April 10, 2003, Gazette
|Photo by Chris
Dr. Peter Pope
Archaeology in this province is headed to the
movies. Memorial University, in partnership with the Newfoundland Archaeological
Heritage Outreach Program (NAHOP), a Community University Research Alliance,
is expanding its ever-growing collection of videos and chronicling archaeological
research in Newfoundland and Labrador.
Since 2000, there have been three such videos produced by this initiative,
each of them giving audiences another side of the archaeological story.
The first film, Outport Archaeology, profiles community participation
in archaeology around Burnside, Fleurs de Lys, the Cupids/Dildo area,
and Placentia. Working in Archaeology, the second video, raises
some key funding and organizational concerns with regards to digs in this
Just released in late 2002, however, “this third video adds something
new,” explained Dr. Peter Pope, research director of NAHOP, and
associate professor of anthropology at Memorial. “Bound for
Avalon gives voice to the work of five archaeologists who are shedding
light on a formative period in Newfoundland history.”
Beginning in the 1500s, migratory European crews fished along the coasts
of Newfoundland, leading to considerable competition for cod in the 1600s.
As settlements slowly took root along the English Shore and around the
French establishment at Placentia, the war between France and Britain
in 1689 spread to Newfoundland, changing the course of history and life
in that region forever.
Researched by Rhonda Buckley, and co-produced by Fred Hollingshurst for
Distance Education and Learning Technologies, Bound for Avalon
showcases sites in Ferryland, Renews, Fermeuse, Cupids and Placentia,
providing insights into the life of early planters and fishers.
“The video really shows how digs in places like the Baccalieu Trail,
for instance, are doing more than just focusing on one area,” explained
Dr. Pope. “They are putting their work in a context – I think
it’s very smart, developing an integrated approach – a much
At the official launch of their third video on March 13, the Archaeology
Unit gathered with friends and supporters to watch Bound For Avalon,
announcing, for the first time SSHRC’s decision to fund NAHOP’s
work for a two-year completion phase.
“Newfoundland and Labrador is unique in that communities have taken
it upon themselves to develop archaeological projects from their own initiative.
This is very rare. So with funding for two final years, we are going to
try and strengthen strategically chosen regional projects so that they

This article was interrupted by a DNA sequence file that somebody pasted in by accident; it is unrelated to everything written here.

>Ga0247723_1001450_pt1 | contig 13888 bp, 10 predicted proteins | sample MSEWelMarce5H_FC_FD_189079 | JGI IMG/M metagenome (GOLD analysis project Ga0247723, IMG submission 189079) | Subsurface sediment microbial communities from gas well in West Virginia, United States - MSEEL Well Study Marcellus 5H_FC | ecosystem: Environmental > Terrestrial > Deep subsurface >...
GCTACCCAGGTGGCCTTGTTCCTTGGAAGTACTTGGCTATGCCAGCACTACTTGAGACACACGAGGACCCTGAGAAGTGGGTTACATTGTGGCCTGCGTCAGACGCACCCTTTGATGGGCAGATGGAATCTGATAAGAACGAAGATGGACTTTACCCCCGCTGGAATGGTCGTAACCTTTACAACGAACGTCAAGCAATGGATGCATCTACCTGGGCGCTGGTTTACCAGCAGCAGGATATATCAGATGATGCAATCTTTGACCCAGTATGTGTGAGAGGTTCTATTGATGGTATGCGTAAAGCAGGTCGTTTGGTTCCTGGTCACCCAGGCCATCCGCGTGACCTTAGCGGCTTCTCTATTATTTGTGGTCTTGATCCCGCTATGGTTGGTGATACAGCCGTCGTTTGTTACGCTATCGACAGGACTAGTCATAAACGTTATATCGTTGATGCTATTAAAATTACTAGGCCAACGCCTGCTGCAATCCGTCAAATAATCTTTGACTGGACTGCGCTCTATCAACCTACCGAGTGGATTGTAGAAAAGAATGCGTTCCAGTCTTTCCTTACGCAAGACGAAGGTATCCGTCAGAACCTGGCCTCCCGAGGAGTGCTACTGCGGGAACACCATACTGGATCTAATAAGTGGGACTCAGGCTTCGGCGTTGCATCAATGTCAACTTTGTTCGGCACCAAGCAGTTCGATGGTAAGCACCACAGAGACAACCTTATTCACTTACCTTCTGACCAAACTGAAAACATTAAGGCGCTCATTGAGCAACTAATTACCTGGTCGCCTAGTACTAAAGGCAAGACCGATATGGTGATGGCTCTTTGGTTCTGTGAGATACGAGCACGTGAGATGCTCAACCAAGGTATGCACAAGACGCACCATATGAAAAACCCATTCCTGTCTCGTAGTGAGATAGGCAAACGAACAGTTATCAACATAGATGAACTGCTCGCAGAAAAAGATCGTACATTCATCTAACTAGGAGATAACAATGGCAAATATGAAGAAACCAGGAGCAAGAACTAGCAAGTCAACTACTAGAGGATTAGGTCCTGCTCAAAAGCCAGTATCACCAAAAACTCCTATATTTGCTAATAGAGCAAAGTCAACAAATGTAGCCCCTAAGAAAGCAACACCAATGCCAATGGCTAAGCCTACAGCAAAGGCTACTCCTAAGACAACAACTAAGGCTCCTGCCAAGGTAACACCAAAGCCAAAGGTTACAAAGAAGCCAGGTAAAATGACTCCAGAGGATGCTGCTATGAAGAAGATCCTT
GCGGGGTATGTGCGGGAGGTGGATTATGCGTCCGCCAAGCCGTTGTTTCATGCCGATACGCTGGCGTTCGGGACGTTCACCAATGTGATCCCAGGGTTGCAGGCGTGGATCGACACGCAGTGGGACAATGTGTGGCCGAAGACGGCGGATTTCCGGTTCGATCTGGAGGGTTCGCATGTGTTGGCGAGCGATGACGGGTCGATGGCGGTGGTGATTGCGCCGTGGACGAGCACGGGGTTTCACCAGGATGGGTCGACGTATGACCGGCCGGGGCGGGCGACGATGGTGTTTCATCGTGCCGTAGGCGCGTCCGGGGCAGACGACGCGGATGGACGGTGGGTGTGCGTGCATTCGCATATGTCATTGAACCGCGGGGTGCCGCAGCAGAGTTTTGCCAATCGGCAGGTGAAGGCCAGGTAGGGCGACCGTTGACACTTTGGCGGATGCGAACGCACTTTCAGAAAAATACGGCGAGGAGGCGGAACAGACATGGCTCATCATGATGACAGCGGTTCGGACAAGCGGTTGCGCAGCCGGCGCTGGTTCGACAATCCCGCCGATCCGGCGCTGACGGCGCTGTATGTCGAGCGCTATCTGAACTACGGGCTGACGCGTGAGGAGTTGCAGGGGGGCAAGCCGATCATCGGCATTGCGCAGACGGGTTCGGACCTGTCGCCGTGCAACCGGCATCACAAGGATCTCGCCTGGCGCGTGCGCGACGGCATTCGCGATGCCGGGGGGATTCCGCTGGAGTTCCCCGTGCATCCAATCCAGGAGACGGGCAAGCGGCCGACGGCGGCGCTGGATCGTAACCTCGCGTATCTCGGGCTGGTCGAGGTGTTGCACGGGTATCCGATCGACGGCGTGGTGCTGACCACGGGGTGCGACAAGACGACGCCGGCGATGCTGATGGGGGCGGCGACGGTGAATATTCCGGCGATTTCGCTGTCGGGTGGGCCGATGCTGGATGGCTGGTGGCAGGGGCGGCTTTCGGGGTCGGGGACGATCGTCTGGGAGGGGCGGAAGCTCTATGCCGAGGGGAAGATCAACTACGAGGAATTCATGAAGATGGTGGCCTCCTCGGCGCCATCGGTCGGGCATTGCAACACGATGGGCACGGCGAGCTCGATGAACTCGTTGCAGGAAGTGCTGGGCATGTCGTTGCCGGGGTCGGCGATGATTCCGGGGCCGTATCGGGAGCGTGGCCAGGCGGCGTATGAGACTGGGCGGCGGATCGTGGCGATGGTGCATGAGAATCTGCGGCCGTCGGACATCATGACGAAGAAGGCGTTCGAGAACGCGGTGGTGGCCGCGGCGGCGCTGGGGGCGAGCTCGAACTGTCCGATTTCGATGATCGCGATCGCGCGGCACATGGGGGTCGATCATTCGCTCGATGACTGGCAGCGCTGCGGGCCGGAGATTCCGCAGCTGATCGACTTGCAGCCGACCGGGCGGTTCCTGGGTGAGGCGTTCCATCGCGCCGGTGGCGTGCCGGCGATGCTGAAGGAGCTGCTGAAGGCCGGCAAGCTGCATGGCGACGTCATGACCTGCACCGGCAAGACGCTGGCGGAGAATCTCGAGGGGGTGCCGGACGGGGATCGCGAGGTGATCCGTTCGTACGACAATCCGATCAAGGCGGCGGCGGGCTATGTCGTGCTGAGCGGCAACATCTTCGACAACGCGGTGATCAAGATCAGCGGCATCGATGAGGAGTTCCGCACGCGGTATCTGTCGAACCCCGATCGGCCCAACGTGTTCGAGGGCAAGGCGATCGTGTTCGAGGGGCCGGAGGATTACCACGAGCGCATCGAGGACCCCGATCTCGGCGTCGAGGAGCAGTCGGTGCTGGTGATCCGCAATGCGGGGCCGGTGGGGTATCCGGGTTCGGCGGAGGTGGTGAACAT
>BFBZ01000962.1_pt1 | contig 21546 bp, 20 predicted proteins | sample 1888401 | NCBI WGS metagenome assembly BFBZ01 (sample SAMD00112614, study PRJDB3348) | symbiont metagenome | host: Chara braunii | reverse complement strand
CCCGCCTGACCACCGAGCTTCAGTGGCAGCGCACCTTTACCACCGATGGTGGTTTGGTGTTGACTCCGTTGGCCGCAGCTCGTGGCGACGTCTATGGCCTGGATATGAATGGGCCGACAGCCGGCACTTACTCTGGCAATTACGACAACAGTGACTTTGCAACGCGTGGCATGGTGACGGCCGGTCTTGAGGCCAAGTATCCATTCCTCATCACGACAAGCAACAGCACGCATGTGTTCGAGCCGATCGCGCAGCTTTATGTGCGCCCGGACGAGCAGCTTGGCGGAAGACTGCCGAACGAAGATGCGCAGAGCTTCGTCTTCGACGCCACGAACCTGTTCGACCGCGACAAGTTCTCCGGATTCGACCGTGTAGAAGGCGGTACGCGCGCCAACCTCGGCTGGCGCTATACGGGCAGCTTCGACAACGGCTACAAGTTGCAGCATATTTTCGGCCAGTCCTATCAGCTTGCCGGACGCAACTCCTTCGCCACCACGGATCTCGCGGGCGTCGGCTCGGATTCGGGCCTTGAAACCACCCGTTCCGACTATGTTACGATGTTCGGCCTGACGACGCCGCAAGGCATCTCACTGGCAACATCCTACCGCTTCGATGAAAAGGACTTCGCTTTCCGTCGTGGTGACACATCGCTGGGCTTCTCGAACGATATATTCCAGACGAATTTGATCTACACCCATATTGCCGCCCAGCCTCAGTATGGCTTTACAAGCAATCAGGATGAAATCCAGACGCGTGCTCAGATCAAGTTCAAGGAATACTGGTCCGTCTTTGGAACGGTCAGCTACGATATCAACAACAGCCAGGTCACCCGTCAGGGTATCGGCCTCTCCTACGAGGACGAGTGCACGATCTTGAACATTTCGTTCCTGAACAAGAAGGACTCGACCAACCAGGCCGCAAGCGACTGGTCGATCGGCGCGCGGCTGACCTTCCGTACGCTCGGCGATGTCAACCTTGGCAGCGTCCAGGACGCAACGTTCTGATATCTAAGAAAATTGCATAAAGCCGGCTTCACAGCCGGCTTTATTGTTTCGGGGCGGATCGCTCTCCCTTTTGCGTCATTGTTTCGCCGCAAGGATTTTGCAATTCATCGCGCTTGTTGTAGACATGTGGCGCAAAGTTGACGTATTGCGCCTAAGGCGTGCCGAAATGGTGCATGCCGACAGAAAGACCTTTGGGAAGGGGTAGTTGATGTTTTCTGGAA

can then, in turn, facilitate the growth of further projects once NAHOP
is gone. We also hope to emphasize ongoing university and community alliances,
building a strong foundation for future growth long after this program
The development and distribution of the three archaeology videos will
certainly serve to enhance such mandates, linking university resources
with the vision and dedication of numerous communities.
“The work being done on the Baccalieu Trail, as well as the expanding
work in and around Fleurs de Lys, are great examples of how effective
cooperative efforts can be,” said Dr. Pope. “A lot of NAHOP’s
work consists of setting up networks to link people to research possibilities.
The videos give a window to such links, and to great opportunities in
As conveyed in Bound for Avalon, the impact of investment in
archaeology is far-reaching, providing research and experiential opportunities
for students, community workers, tourists, and the province as a whole.
“With the completion of NAHOP, I hope the province will step in
to provide fellowship opportunities to graduate students who can take
research ideas and turn them into actual digs that benefit everyone. It’s
really a win-win situation,” commented Dr. Pope.
With two years left to build and promote such partnerships, Steve Mills,
coordinator of NAHOP, and Dr. Pope are looking forward to the successful
release of Bound for Avalon. “It will be available at the
various dig sites — providing tourists with in-depth information
about the site they are visiting, as well as linking them with other digs
they might want to see for themselves,” Dr. Pope added. “The
video lets people know what’s out there, in terms of research and
development — both now, and, I hope, into the future.”
To find out more, please contact the NAHOP office at 737-8923.